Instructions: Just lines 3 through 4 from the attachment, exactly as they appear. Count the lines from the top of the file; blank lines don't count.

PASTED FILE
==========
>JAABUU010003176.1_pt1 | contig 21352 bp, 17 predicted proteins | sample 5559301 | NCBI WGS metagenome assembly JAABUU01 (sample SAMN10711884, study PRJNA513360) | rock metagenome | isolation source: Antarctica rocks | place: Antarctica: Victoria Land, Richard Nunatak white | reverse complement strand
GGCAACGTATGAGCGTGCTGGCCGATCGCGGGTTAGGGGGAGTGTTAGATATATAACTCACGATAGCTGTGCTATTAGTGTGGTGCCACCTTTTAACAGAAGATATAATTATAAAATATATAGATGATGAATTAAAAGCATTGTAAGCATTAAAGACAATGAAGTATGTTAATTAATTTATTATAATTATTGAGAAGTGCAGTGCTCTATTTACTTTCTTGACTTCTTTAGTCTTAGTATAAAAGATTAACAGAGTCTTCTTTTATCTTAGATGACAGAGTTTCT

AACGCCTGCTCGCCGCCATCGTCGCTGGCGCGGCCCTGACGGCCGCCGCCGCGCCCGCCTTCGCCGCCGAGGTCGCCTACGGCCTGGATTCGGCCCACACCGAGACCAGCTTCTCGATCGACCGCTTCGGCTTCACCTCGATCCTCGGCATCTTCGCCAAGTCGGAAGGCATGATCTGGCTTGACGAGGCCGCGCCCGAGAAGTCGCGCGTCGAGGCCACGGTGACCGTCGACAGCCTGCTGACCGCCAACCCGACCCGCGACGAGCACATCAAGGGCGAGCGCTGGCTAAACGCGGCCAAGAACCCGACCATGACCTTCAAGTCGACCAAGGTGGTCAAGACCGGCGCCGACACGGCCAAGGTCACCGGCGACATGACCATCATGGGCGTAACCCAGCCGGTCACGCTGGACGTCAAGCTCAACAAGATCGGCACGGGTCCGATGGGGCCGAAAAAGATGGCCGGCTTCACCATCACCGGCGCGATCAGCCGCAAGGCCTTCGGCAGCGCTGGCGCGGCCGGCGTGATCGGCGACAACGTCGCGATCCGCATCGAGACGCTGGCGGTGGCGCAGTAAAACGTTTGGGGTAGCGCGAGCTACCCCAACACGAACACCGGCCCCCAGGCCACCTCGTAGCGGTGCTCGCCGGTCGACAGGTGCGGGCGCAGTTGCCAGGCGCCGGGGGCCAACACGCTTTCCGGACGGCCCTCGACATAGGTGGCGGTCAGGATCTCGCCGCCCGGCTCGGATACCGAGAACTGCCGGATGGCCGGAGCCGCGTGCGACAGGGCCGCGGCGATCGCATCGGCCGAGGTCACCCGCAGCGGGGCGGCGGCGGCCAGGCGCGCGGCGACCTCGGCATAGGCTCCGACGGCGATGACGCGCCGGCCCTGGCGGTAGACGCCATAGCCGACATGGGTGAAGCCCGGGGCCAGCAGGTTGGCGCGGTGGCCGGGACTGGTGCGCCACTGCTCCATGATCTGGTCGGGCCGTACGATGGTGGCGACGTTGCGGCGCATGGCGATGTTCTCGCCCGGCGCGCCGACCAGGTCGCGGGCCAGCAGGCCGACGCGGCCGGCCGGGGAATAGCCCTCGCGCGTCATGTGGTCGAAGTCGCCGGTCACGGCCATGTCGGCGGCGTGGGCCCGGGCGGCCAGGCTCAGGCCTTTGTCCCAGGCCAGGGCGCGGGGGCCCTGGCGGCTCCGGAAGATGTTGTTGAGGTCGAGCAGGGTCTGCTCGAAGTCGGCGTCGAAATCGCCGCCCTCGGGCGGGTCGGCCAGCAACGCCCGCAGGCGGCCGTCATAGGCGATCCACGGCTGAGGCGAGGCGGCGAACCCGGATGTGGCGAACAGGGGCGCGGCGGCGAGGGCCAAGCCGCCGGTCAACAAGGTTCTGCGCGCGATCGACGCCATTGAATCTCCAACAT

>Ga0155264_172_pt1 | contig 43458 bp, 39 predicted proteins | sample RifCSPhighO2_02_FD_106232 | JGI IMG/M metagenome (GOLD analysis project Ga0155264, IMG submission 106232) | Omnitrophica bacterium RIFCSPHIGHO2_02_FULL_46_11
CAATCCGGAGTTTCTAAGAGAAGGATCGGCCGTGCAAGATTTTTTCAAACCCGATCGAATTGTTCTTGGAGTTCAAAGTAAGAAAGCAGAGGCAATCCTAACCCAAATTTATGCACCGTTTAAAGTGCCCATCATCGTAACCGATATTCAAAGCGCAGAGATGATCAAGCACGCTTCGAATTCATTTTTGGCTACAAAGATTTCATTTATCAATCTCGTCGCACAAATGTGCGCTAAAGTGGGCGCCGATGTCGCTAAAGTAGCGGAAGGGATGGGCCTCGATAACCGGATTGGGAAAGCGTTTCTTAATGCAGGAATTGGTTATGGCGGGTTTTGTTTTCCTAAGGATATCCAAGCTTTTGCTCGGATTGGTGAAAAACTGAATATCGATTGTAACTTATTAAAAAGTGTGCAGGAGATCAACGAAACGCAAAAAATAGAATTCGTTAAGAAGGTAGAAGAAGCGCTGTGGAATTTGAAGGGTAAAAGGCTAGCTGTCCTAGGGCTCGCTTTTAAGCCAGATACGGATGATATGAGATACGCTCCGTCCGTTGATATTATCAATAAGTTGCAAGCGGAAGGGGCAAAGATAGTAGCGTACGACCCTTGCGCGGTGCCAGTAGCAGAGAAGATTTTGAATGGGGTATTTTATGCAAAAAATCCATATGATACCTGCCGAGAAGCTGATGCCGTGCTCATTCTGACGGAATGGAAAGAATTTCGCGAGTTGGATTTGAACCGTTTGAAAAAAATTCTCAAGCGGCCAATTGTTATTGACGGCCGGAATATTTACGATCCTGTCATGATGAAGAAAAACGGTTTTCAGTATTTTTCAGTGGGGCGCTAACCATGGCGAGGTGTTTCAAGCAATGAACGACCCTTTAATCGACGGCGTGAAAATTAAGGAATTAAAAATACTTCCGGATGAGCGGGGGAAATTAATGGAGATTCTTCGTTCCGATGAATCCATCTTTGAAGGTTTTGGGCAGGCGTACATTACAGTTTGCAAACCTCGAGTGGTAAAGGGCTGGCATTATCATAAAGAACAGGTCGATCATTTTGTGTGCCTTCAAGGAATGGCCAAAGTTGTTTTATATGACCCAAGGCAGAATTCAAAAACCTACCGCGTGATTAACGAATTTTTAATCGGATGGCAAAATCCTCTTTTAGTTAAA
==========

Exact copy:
AACGCCTGCTCGCCGCCATCGTCGCTGGCGCGGCCCTGACGGCCGCCGCCGCGCCCGCCTTCGCCGCCGAGGTCGCCTACGGCCTGGATTCGGCCCACACCGAGACCAGCTTCTCGATCGACCGCTTCGGCTTCACCTCGATCCTCGGCATCTTCGCCAAGTCGGAAGGCATGATCTGGCTTGACGAGGCCGCGCCCGAGAAGTCGCGCGTCGAGGCCACGGTGACCGTCGACAGCCTGCTGACCGCCAACCCGACCCGCGACGAGCACATCAAGGGCGAGCGCTGGCTAAACGCGGCCAAGAACCCGACCATGACCTTCAAGTCGACCAAGGTGGTCAAGACCGGCGCCGACACGGCCAAGGTCACCGGCGACATGACCATCATGGGCGTAACCCAGCCGGTCACGCTGGACGTCAAGCTCAACAAGATCGGCACGGGTCCGATGGGGCCGAAAAAGATGGCCGGCTTCACCATCACCGGCGCGATCAGCCGCAAGGCCTTCGGCAGCGCTGGCGCGGCCGGCGTGATCGGCGACAACGTCGCGATCCGCATCGAGACGCTGGCGGTGGCGCAGTAAAACGTTTGGGGTAGCGCGAGCTACCCCAACACGAACACCGGCCCCCAGGCCACCTCGTAGCGGTGCTCGCCGGTCGACAGGTGCGGGCGCAGTTGCCAGGCGCCGGGGGCCAACACGCTTTCCGGACGGCCCTCGACATAGGTGGCGGTCAGGATCTCGCCGCCCGGCTCGGATACCGAGAACTGCCGGATGGCCGGAGCCGCGTGCGACAGGGCCGCGGCGATCGCATCGGCCGAGGTCACCCGCAGCGGGGCGGCGGCGGCCAGGCGCGCGGCGACCTCGGCATAGGCTCCGACGGCGATGACGCGCCGGCCCTGGCGGTAGACGCCATAGCCGACATGGGTGAAGCCCGGGGCCAGCAGGTTGGCGCGGTGGCCGGGACTGGTGCGCCACTGCTCCATGATCTGGTCGGGCCGTACGATGGTGGCGACGTTGCGGCGCATGGCGATGTTCTCGCCCGGCGCGCCGACCAGGTCGCGGGCCAGCAGGCCGACGCGGCCGGCCGGGGAATAGCCCTCGCGCGTCATGTGGTCGAAGTCGCCGGTCACGGCCATGTCGGCGGCGTGGGCCCGGGCGGCCAGGCTCAGGCCTTTGTCCCAGGCCAGGGCGCGGGGGCCCTGGCGGCTCCGGAAGATGTTGTTGAGGTCGAGCAGGGTCTGCTCGAAGTCGGCGTCGAAATCGCCGCCCTCGGGCGGGTCGGCCAGCAACGCCCGCAGGCGGCCGTCATAGGCGATCCACGGCTGAGGCGAGGCGGCGAACCCGGATGTGGCGAACAGGGGCGCGGCGGCGAGGGCCAAGCCGCCGGTCAACAAGGTTCTGCGCGCGATCGACGCCATTGAATCTCCAACAT

>Ga0155264_172_pt1 | contig 43458 bp, 39 predicted proteins | sample RifCSPhighO2_02_FD_106232 | JGI IMG/M metagenome (GOLD analysis project Ga0155264, IMG submission 106232) | Omnitrophica bacterium RIFCSPHIGHO2_02_FULL_46_11